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Small renal masses (SRMs) are usually defined as kidney masses less than 4 cm (stage T1a). With modern imaging capabilities, these SRMs are being found incidentally with more frequency. Of these SRMs, about 70% to 80% are malignant.1 The smaller the renal mass, the more likely the mass is benign as opposed to malignant. Similarly, the larger the renal mass, the more likely it is to have a higher pathological grade (Fuhrman’s Grade I–IV).
Advocates of active surveillance (AS) monitoring of tumour size with serial imaging quote the rationale that if the SRM is slowly growing or stable in size, the more likelihood of it being benign. In fact, the growth rate of malignant SRM has been found to be similar to the growth rate for benign SRM.2 Up to 8% of patients with SRM between 3 cm to 4 cm present with concurrent metastases at time of diagnosis.
Surveillance protocols usually require percutaneous renal biopsy first to establish tissue diagnosis of malignancy and the minor risk which goes along with a biopsy. These risks include bleeding, infection, possible blood transfusion, arterio-venous fistula and the rare risk of biopsy tract seeding. Following biopsy, most surveillance protocols require imaging with computed tomography (CT) or magnetic resonance imaging (MRI) every 6 to 12 months.3 The long-term costs associated with serial imaging is significant, as well as the significant long-term radiation exposure associated with serial CT/MRI. Therefore, AS for the SRM is usually reserved for the elderly or infirm patient at high surgical risk.4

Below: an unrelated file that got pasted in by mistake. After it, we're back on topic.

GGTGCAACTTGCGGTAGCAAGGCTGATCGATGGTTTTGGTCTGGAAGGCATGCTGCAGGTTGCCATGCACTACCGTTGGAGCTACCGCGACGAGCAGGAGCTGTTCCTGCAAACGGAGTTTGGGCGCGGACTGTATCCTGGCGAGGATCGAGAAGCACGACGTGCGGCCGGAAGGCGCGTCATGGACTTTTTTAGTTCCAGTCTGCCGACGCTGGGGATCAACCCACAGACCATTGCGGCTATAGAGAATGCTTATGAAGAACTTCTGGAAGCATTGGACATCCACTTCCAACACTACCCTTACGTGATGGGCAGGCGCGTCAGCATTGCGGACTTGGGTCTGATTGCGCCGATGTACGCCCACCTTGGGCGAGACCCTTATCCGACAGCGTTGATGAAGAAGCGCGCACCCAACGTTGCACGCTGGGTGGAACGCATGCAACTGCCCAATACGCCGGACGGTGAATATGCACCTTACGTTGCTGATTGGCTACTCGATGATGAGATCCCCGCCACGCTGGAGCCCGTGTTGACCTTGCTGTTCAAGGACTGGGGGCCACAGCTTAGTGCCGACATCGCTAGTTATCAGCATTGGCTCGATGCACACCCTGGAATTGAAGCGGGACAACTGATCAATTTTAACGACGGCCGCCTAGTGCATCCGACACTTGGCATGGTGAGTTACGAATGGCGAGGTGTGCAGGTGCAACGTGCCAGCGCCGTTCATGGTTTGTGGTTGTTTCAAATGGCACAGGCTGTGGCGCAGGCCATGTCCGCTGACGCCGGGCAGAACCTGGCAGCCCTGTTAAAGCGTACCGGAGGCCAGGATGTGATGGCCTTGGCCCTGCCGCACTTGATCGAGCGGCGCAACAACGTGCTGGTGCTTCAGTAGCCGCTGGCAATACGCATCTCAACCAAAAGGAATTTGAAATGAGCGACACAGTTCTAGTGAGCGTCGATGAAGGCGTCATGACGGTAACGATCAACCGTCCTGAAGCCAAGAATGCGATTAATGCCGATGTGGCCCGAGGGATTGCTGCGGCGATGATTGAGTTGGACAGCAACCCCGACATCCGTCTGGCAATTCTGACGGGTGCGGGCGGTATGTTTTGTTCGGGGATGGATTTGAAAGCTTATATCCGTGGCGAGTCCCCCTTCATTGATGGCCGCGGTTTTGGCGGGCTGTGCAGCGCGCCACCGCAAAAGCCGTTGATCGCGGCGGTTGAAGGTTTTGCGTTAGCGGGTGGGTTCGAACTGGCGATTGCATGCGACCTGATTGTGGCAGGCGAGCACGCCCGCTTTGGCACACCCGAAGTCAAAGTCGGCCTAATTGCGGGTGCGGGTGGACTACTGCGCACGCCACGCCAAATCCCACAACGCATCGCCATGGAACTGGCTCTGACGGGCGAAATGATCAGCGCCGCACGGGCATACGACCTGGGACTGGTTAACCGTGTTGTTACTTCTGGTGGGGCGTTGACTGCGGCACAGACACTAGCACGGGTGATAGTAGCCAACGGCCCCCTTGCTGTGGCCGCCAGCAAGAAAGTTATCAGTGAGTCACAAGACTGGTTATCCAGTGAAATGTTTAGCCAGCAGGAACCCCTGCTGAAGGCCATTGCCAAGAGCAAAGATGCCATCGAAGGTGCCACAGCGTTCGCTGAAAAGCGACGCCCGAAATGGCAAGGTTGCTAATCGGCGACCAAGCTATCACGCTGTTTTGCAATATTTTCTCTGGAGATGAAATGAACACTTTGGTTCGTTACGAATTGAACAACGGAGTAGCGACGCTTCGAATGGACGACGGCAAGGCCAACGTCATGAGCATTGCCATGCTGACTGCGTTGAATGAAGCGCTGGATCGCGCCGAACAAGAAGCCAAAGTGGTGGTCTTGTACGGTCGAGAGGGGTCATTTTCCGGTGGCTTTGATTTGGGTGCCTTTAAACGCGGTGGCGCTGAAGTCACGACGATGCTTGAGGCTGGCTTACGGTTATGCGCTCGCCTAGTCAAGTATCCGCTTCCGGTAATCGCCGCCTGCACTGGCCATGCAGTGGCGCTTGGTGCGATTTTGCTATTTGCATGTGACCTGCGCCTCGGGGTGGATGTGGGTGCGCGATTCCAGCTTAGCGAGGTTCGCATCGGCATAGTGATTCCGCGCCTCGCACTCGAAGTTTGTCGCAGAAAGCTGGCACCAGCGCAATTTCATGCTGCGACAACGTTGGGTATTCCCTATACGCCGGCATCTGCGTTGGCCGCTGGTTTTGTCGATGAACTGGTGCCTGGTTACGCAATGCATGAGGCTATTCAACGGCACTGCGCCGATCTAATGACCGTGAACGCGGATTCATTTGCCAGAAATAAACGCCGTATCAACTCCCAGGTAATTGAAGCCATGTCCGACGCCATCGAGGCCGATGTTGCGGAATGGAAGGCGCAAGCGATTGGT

Probe ablation therapies for the treatment of the SRM include laparoscopic or percutaneous approaches to cryoablation or radiofrequency ablation. These probe ablation technologies, although promising, are currently not the treatment options of choice over laparoscopic partial nephrectomy (LPN) due the lack of long-term oncologic data.
Partial nephrectomy remains the gold standard for the treatment of the SRM.4,5 A nephron-sparing approach is preferred for the SRM to avoid chronic kidney disease over the long term.6 Radical nephrectomy should be rarely performed for the SRM and usually only for the centrally located tumour. The long-term oncologic equivalent of partial nephrectomy with radical nephrectomy has been confirmed in multiple studies.7
Laparoscopic partial nephrectomy has become the treatment of choice in centres with experienced laparoscopic urologists.8 Technical difficulty in LPN is encountered when securing renal hypothermia, renal parenchymal hemostasis, pelvicalyceal reconstruction and parenchymal renorraphy by pure laparoscopic techniques. Nevertheless, ongoing advances in laparoscopic techniques and operator skills have allowed the development of a reliable technique of LPN, duplicating the established principles and technical steps underpinning open partial nephrectomy.